Instanyl 50, 100 and 200 mcg/dose nasal spray
- 1. Name of the medicinal product
- 2. Qualitative and quantitative composition
- 3. Pharmaceutical form
- 4. Clinical particulars
- 4.1 Therapeutic indications
- 4.2 Posology and method of administration
- 4.3 Contraindications
- 4.4 Special warnings and precautions for use
- 4.5 Interaction with other medicinal products and other forms of interaction
- 4.6 Fertility, pregnancy and lactation
- 4.7 Effects on ability to drive and use machines
- 4.8 Undesirable effects
- 4.9 Overdose
- 5. Pharmacological properties
- 5.1 Pharmacodynamic properties
- 5.2 Pharmacokinetic properties
- 5.3 Preclinical safety data
- 6. Pharmaceutical particulars
- 6.1 List of excipients
- 6.2 Incompatibilities
- 6.3 Shelf life
- 6.4 Special precautions for storage
- 6.5 Nature and contents of container
- 6.6 Special precautions for disposal and other handling
- 7. Marketing authorisation holder
- 8. Marketing authorisation number(s)
- 9. Date of first authorisation/renewal of the authorisation
- 10. Date of revision of the text
- Company information
- More information about this medicine
PosologyPatients should be individually titrated to the dose that provides adequate analgesia with tolerable adverse drug reactions. Patients must be carefully monitored during the titration process. Titration to a higher dose necessitates contact with the health care professional.The dose of Instanyl for treatment of breakthrough pain was independent of the daily maintenance dose of opioid in the clinical studies (see section 5.1). Maximum daily dose: Treatment of up to four breakthrough pain episodes, each with no more than two doses separated by at least 10 minutes.Patient should wait at least 4 hours before treating another breakthrough pain episode with Instanyl during both titration and maintenance therapy.
Dose titrationBefore patients are titrated with Instanyl, it is expected that their background persistent pain is controlled by use of chronic opioid therapy and that they are experiencing no more than four episodes of breakthrough pain per day.
Method of titrationThe initial strength should be one dose of 50 micrograms in one nostril, titrating upwards as necessary through the range of available strengths (50, 100, and 200 micrograms). If adequate analgesia is not obtained redosing of the same strength may be administered at the earliest after 10 minutes. Each titration step (dose strength) should be evaluated in several episodes.
Maintenance therapyOnce the dose has been established according to the steps described above, the patient should be maintained on this strength of Instanyl. If the patient has insufficient pain relief, redosing with same strength can be done at the earliest after 10 minutes.
Dose adjustmentGenerally, the maintenance strength of Instanyl should be increased when a patient requires more than one dose per breakthrough pain episode for several consecutive episodes.Dose adjustment of the background opioid therapy may be required if the patient consistently present with more than four breakthrough pain episodes per 24 hours. If adverse reactions are intolerable or persistent, the strength should be reduced or treatment with Instanyl replaced by other analgesics.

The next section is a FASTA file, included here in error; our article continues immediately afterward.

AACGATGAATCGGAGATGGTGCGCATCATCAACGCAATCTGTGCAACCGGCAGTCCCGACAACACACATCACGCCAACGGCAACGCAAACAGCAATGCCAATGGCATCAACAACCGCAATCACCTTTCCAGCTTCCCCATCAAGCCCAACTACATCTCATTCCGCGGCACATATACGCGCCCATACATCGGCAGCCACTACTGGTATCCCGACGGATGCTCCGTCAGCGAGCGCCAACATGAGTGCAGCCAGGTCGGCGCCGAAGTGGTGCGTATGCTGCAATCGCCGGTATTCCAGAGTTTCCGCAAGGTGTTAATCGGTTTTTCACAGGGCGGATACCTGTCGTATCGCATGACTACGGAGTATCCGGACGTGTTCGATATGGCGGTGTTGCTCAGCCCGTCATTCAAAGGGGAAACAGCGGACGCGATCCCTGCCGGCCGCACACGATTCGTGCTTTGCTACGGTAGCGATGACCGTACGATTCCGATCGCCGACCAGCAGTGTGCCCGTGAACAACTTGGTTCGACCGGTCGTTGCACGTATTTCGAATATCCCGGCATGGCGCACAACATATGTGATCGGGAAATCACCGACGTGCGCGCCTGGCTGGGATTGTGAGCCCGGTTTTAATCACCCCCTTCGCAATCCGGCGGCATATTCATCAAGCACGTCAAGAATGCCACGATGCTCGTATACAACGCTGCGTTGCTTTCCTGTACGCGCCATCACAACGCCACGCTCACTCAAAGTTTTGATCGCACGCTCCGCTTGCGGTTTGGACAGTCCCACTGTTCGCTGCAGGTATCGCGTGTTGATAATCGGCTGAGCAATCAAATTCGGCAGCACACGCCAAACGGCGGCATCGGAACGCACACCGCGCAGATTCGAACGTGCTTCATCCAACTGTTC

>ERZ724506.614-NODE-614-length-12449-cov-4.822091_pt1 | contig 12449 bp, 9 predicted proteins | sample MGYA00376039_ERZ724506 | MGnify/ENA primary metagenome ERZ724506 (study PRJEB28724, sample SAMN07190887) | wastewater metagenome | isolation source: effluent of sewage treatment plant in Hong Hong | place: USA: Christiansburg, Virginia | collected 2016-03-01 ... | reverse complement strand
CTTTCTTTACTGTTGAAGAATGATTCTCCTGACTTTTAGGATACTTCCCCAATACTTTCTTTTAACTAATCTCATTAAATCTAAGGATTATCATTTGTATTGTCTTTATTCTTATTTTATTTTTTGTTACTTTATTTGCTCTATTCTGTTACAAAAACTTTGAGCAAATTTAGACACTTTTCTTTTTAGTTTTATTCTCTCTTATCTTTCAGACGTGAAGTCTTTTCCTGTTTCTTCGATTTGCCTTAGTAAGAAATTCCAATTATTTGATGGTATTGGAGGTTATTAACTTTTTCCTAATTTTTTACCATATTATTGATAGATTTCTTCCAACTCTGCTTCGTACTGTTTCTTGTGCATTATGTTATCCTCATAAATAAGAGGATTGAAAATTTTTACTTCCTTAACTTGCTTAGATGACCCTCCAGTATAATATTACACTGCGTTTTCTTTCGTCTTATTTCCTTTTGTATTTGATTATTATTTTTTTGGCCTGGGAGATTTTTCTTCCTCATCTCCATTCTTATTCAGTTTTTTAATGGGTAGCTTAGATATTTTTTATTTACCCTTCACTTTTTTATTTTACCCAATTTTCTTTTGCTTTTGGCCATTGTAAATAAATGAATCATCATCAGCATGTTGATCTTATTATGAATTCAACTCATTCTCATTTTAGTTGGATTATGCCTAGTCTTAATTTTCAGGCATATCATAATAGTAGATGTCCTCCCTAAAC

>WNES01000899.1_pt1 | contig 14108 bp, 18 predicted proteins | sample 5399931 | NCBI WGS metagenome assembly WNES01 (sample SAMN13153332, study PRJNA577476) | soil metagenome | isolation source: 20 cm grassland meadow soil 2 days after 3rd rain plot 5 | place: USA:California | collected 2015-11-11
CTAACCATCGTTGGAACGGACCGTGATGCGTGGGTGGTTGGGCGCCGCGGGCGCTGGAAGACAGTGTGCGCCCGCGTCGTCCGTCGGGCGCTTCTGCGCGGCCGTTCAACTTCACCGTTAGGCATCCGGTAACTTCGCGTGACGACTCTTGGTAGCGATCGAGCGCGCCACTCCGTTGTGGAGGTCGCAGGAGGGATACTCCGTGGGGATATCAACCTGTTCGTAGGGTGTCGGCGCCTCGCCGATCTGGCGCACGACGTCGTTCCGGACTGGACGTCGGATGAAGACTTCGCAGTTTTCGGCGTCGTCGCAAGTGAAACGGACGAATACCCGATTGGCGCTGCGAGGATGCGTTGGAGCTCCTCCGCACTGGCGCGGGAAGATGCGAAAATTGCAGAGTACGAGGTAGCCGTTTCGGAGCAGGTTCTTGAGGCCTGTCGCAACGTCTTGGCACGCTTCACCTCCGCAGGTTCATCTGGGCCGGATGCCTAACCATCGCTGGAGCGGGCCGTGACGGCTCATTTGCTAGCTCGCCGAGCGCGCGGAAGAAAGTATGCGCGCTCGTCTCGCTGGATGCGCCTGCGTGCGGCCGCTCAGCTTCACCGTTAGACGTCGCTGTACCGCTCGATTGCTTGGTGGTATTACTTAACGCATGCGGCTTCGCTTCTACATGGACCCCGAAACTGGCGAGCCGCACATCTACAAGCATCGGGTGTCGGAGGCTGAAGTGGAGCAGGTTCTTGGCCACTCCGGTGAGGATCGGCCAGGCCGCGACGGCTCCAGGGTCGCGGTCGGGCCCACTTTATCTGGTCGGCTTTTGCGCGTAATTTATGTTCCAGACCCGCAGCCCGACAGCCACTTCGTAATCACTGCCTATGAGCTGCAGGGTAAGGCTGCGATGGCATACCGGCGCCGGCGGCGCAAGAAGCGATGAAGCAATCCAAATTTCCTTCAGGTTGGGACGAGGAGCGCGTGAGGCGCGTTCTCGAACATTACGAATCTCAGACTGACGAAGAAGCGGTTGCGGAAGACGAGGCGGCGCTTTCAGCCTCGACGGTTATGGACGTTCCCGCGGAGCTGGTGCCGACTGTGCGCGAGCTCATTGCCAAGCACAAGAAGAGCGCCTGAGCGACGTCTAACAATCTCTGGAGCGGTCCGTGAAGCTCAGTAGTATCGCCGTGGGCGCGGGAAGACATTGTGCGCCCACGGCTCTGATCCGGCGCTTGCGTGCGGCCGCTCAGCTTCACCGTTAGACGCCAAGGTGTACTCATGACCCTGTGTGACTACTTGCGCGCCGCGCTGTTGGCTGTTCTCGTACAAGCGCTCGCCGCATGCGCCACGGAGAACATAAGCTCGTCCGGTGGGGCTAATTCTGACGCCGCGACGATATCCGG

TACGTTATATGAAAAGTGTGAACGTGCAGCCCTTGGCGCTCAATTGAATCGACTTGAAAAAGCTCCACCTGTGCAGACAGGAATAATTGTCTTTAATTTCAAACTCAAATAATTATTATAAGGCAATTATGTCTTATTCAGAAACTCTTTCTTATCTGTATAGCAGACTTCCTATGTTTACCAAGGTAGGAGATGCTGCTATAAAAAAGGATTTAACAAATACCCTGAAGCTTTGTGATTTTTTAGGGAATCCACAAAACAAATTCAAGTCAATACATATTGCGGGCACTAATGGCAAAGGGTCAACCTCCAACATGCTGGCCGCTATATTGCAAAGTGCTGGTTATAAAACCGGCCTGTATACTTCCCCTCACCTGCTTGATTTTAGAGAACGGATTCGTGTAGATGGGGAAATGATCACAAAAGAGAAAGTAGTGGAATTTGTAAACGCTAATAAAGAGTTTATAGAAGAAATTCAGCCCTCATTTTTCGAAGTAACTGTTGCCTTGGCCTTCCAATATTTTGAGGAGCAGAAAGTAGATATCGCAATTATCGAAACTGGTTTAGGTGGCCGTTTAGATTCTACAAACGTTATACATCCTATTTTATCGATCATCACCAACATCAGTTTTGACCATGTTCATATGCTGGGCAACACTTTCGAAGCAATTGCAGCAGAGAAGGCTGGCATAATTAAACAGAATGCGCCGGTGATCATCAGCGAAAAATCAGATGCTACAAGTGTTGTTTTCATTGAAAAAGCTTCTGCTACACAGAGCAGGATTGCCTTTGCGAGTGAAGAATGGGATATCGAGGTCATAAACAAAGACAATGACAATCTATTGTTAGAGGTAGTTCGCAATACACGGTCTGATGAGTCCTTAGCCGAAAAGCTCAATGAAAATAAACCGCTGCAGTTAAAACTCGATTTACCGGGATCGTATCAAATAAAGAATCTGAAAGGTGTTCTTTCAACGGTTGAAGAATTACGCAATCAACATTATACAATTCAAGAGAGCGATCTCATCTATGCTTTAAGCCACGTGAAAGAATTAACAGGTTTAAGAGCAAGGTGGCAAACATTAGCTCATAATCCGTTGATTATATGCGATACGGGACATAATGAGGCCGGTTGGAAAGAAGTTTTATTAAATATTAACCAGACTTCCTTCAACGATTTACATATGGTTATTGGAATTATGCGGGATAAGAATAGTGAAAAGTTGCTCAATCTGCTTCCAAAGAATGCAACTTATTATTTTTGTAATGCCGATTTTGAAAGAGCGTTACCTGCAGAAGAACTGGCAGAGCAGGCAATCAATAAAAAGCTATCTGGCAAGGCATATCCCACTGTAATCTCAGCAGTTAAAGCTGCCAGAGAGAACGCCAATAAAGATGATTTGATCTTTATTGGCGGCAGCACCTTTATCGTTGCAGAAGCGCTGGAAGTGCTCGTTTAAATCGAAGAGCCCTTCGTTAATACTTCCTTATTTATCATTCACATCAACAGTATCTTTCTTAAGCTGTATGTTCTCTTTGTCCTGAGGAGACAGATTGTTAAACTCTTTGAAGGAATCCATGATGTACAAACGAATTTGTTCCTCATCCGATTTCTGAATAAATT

Discontinuation of therapyInstanyl should be discontinued immediately if the patient no longer experiences breakthrough pain episodes. The treatment for the persistent background pain should be kept as prescribed. If discontinuation of all opioid therapy is required, the patient must be closely followed by the doctor as gradual downward opioid titration is necessary in order to avoid the possibility of abrupt withdrawal effects.
Paediatric populationThe safety and efficacy of Instanyl in children aged below 18 years have not yet been established.No data are available.
ElderlyLimited data on pharmacokinetics, efficacy and safety are available for the use of Instanyl in patients above >65 years of age. Elderly patients may have a reduced clearance, a prolonged half-life and higher sensitivity to fentanyl than younger patients. Caution should therefore be taken in treatment of elderly, cachectic or debilitated patients.In clinical trials elderly patients tend to titrate to a lower effective strength than patients less than 65 years of age. Particular caution should be exercised when titrating Instanyl in elderly patients.
Hepatic impairmentInstanyl should be administered with caution to patients with moderate to severe hepatic impairment (see section 4.4).
Renal impairmentInstanyl should be administered with caution to patients with moderate to severe renal impairment (see section 4.4).
Method of administrationInstanyl is intended for nasal use.It is recommended that the patient sit or stand in upright position when administrating Instanyl. Cleaning of the nasal spray tip is required after each use.
Respiratory depressionAs with all potent opioids clinical significant respiratory depression may occur with fentanyl, and patients must be observed for these effects. Patients with pain who receivechronic opioid therapy develop tolerance to respiratory depression and hence the risk of respiratory depression in these patients is reduced. The use of concomitant central nervous system depressants may increase the risk of respiratory depression (see section 4.5).